Driving a jeepney is a parasitical profession

Do jeepneys have a future in Philippine public transport? The answer most people would like to hear to the above question is quite disturbing.

Jeepneys have a future because these provide employment to hundreds of thousands of Filipinos. They will be deprived of a livelihood if jeepneys are phased out.

What is wrong with this answer? Simple. It does not answer the question. Rather, it misses the point of the question by a mile by sidestepping the issue of whether jeepneys have a place in a society that aspires to modernise. Worse, such an answer suggests that jeepney drivers are entitled to employment and that a change in circumstances that results in the disappearance of their livelihood is everyone’s problem.

These jeepney drivers and the bleeding-heart “activists” who encourage that kind of crybaby attitude should get real jobs, because driving a jeepney is essentially a parasitical profession. The entire jeepney industry takes advantage of a failure of government to do essential nationkeeping jobs. Jeepneys are like the cockroaches that move into a house managed by a poor housekeeper or homemaker. When a more competent housekeeper takes over, the first thing on the agenda is to exterminate vermin that infested said house under the previous watch.

These jeepneys, these insults to the public transport sector, are relics of post World War II Manila. The chaos jeepneys represent reflect the state of chaos Manila was in just after it was flattened by American and Japanese shelling. These contraptions came in to fill a void left after the once-proud public transport infrastructure built by the Americans in Manila went up in smoke. They’ve been there since. Fast forward from Philippine Independence Day to the second decade of the 21st Century and you will find Manila still looking like a post-Liberation city of 1946 thanks to the cockroach-like jeepneys that infest it.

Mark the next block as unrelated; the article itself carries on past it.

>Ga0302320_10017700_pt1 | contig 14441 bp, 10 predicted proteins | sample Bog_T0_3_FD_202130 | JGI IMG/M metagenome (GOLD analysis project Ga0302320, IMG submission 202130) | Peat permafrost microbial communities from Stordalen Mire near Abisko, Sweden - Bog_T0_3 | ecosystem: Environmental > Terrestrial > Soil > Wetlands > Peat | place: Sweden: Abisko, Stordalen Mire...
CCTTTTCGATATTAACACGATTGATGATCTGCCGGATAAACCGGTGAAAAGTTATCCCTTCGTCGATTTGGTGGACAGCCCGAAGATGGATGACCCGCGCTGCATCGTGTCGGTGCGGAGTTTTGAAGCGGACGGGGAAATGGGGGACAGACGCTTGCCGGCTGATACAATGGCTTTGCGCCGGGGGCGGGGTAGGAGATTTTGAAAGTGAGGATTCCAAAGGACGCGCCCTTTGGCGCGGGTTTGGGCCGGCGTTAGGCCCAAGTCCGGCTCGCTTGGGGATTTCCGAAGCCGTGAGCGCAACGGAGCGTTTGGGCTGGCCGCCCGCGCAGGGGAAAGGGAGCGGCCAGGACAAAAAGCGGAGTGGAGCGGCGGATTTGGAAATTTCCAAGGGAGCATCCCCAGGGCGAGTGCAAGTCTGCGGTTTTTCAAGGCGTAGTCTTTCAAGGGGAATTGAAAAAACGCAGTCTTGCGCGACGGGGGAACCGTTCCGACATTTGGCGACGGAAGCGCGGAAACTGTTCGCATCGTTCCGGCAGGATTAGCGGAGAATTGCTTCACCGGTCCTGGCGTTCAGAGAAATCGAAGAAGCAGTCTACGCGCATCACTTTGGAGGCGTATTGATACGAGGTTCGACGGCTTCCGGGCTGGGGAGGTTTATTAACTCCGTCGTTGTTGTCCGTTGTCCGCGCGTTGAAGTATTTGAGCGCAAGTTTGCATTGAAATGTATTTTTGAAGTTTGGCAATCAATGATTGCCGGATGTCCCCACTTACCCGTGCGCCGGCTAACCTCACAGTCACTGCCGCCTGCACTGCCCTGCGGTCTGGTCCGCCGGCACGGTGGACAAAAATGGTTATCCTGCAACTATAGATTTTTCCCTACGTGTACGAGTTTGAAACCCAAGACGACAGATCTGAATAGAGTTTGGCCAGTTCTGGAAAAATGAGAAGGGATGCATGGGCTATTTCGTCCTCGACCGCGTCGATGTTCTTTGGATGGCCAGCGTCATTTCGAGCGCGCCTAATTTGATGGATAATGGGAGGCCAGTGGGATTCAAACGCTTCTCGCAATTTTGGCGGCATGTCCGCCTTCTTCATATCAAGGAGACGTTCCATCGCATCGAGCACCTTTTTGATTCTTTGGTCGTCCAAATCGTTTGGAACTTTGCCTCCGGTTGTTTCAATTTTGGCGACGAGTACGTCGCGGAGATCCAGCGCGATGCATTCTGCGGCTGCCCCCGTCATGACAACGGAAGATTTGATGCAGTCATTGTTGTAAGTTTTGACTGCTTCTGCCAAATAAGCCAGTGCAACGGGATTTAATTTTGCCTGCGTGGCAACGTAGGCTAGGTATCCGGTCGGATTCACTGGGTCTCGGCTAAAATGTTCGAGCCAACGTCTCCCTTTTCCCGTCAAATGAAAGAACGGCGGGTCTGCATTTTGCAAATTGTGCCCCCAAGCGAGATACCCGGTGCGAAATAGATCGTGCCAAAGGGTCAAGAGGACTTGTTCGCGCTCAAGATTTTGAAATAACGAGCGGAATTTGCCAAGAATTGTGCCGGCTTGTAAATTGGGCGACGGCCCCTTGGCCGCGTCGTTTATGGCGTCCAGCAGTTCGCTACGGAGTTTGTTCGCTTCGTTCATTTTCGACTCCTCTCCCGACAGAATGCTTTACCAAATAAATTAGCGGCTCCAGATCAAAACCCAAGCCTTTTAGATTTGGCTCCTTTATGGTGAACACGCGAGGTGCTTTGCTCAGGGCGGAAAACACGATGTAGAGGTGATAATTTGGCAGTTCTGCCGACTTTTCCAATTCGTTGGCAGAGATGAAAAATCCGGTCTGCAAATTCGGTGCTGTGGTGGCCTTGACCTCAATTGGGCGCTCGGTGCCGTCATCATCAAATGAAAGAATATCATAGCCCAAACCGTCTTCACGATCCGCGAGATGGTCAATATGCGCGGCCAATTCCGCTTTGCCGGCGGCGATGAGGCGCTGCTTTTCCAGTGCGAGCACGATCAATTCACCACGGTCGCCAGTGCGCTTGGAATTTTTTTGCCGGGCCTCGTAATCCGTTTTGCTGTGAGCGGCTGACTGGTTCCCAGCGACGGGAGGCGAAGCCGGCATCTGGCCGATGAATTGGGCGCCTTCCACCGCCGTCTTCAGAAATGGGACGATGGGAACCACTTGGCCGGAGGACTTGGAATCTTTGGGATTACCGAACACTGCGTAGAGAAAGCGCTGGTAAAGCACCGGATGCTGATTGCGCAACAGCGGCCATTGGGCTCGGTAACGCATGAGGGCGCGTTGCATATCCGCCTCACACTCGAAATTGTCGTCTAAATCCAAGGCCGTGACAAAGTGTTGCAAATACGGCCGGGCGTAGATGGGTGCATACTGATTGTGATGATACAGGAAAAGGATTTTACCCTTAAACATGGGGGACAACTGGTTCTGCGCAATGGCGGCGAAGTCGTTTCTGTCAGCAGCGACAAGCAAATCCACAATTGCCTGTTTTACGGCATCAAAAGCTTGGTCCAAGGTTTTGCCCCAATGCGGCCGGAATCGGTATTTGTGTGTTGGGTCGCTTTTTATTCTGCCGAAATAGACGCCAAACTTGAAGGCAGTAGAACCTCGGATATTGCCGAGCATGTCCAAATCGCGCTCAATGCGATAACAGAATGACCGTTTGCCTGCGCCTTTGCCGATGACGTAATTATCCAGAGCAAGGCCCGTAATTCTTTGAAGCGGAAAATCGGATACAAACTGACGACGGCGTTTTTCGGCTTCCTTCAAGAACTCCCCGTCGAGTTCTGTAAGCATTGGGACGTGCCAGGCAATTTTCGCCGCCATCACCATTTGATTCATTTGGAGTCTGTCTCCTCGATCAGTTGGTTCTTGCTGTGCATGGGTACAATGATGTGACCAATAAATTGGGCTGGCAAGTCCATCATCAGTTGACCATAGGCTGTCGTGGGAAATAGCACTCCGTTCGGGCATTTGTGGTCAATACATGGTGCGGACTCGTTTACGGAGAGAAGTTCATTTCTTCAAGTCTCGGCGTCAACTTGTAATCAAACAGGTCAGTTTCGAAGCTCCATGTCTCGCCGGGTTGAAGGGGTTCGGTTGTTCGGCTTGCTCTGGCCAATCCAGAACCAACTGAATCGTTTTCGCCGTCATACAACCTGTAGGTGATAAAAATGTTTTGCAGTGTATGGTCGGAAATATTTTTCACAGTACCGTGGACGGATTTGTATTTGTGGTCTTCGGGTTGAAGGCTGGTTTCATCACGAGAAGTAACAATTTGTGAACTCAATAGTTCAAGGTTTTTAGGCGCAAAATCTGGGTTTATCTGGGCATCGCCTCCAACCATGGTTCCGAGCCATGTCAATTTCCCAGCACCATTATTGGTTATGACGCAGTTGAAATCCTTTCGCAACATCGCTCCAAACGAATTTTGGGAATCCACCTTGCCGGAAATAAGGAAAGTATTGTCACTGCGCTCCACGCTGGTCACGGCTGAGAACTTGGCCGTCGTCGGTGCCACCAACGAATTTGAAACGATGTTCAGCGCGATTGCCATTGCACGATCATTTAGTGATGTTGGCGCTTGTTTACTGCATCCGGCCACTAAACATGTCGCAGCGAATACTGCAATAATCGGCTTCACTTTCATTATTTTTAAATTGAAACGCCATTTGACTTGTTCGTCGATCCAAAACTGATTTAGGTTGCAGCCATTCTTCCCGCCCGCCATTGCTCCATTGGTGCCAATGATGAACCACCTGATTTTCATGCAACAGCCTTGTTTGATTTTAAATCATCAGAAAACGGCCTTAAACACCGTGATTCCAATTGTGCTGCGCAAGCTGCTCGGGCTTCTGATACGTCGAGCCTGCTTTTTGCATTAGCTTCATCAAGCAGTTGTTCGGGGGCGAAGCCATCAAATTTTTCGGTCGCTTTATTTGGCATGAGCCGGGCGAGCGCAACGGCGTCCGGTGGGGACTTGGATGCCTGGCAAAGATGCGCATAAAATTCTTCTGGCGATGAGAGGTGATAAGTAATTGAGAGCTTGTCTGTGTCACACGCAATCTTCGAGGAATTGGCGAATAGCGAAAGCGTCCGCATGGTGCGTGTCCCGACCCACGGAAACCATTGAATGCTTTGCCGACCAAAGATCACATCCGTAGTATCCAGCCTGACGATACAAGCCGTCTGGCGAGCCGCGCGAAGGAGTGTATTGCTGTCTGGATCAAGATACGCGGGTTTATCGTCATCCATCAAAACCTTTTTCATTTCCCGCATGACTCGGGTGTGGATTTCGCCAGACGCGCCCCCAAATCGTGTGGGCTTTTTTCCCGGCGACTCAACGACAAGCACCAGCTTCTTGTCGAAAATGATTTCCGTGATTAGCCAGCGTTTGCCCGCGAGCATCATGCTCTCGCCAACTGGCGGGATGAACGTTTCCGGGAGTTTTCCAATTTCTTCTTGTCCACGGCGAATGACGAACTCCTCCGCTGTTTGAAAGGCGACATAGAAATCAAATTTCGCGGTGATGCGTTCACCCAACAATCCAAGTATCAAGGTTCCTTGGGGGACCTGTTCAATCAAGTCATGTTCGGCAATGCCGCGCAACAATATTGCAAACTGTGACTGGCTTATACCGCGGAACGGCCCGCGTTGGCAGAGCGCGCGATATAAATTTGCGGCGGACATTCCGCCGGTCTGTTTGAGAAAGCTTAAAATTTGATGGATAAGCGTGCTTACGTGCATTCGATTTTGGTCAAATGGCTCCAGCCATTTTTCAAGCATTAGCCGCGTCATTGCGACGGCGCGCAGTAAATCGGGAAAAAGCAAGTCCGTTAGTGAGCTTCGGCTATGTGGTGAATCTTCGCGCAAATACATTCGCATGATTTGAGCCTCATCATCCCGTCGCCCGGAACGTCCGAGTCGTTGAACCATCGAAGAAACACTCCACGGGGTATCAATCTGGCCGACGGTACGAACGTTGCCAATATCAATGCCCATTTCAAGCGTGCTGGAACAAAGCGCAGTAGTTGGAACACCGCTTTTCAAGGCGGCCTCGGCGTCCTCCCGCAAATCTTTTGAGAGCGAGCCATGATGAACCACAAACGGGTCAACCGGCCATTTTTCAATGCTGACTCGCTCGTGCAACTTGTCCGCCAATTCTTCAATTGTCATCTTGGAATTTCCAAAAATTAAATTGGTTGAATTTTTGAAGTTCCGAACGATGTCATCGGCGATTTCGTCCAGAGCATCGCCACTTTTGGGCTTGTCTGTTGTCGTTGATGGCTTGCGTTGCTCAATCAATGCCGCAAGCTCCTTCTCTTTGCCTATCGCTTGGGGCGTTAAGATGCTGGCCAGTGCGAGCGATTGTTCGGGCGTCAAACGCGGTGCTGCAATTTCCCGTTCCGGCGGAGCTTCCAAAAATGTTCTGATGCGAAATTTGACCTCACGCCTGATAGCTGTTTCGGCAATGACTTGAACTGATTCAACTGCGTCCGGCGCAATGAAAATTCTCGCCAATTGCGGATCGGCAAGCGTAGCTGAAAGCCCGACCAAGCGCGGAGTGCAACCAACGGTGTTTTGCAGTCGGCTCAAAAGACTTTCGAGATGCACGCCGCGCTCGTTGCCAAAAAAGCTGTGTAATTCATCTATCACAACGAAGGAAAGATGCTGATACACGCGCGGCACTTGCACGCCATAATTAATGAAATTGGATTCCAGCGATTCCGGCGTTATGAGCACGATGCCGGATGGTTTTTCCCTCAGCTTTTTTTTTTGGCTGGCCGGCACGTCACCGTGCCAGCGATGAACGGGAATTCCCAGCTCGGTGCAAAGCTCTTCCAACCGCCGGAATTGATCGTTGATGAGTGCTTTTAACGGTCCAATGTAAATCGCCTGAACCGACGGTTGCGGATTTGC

Today, this parasitical industry is allowed to persist because, as “activists” say, they, “at least”, provide livelihood to able-bodied Filipino men who would otherwise be spending their days drinking beer at the corner store. These “activists” think they are doing these “hapless” Filipino men a favour by defending their parasitical sources of livelihood. The fact is, they are actually insulting Filipino manhood.

Indeed, the disturbing assumption that props up “activist” rhetoric that defends the jeepney industry is that Filipino jeepney drivers will simply lay down and starve to death if jeepneys are wiped off the face of Philippine cities. These “activists” have all but convinced these men that driving the jeepney is all they are worth to the Philippine economy and that if that “job” disappears, they are as good as dead. The extent to which the idea that jeepney drivers are victims has hijacked the whole “debate” around the future of Philippine public transport is such that the Philippine Government itself is paralysed by inaction when it comes to implementing the obvious solution to the jeepney problem.

Even more laughable are the appeals to emotion of these “activists”. They beseech the Philippine public not only to put up with but to support the occasional strikes launched by these “public transport workers” in consideration of their “plight”. You just gotta laugh. Consideration, they say? When was the last time anyone has seen a jeepney driver showing the same consideration for the other motorists with whom they share the road with?

Enough is enough. Jeepneys and the men who drive them have no place in a country that aspires to be a modern and truly proud nation. Public transport is too important a factor in national development to be left to the devices of a bunch of parasites and the “thought leaders” and politicians who coddle them.

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11 Comments on “Driving a jeepney is a parasitical profession”